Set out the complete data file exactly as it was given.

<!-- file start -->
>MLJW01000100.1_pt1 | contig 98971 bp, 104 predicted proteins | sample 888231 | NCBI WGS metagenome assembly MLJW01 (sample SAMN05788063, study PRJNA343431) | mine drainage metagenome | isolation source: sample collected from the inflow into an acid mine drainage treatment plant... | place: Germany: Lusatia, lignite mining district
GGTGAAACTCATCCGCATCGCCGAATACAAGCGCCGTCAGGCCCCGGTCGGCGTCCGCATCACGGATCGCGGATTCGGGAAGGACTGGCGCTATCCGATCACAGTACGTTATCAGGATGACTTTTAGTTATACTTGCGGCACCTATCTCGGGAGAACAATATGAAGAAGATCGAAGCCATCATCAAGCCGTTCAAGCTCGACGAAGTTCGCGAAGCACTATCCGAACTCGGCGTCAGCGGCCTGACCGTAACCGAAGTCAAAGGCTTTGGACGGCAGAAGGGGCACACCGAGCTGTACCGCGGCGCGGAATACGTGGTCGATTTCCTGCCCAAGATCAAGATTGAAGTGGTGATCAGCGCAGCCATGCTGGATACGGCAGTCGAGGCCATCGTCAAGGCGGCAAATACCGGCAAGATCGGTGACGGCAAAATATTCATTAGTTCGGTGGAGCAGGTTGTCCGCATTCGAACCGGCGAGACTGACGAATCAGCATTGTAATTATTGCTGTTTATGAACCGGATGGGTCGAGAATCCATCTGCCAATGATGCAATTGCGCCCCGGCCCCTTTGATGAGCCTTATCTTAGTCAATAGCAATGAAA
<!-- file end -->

>MLJW01000100.1_pt1 | contig 98971 bp, 104 predicted proteins | sample 888231 | NCBI WGS metagenome assembly MLJW01 (sample SAMN05788063, study PRJNA343431) | mine drainage metagenome | isolation source: sample collected from the inflow into an acid mine drainage treatment plant... | place: Germany: Lusatia, lignite mining district
GGTGAAACTCATCCGCATCGCCGAATACAAGCGCCGTCAGGCCCCGGTCGGCGTCCGCATCACGGATCGCGGATTCGGGAAGGACTGGCGCTATCCGATCACAGTACGTTATCAGGATGACTTTTAGTTATACTTGCGGCACCTATCTCGGGAGAACAATATGAAGAAGATCGAAGCCATCATCAAGCCGTTCAAGCTCGACGAAGTTCGCGAAGCACTATCCGAACTCGGCGTCAGCGGCCTGACCGTAACCGAAGTCAAAGGCTTTGGACGGCAGAAGGGGCACACCGAGCTGTACCGCGGCGCGGAATACGTGGTCGATTTCCTGCCCAAGATCAAGATTGAAGTGGTGATCAGCGCAGCCATGCTGGATACGGCAGTCGAGGCCATCGTCAAGGCGGCAAATACCGGCAAGATCGGTGACGGCAAAATATTCATTAGTTCGGTGGAGCAGGTTGTCCGCATTCGAACCGGCGAGACTGACGAATCAGCATTGTAATTATTGCTGTTTATGAACCGGATGGGTCGAGAATCCATCTGCCAATGATGCAATTGCGCCCCGGCCCCTTTGATGAGCCTTATCTTAGTCAATAGCAATGAAA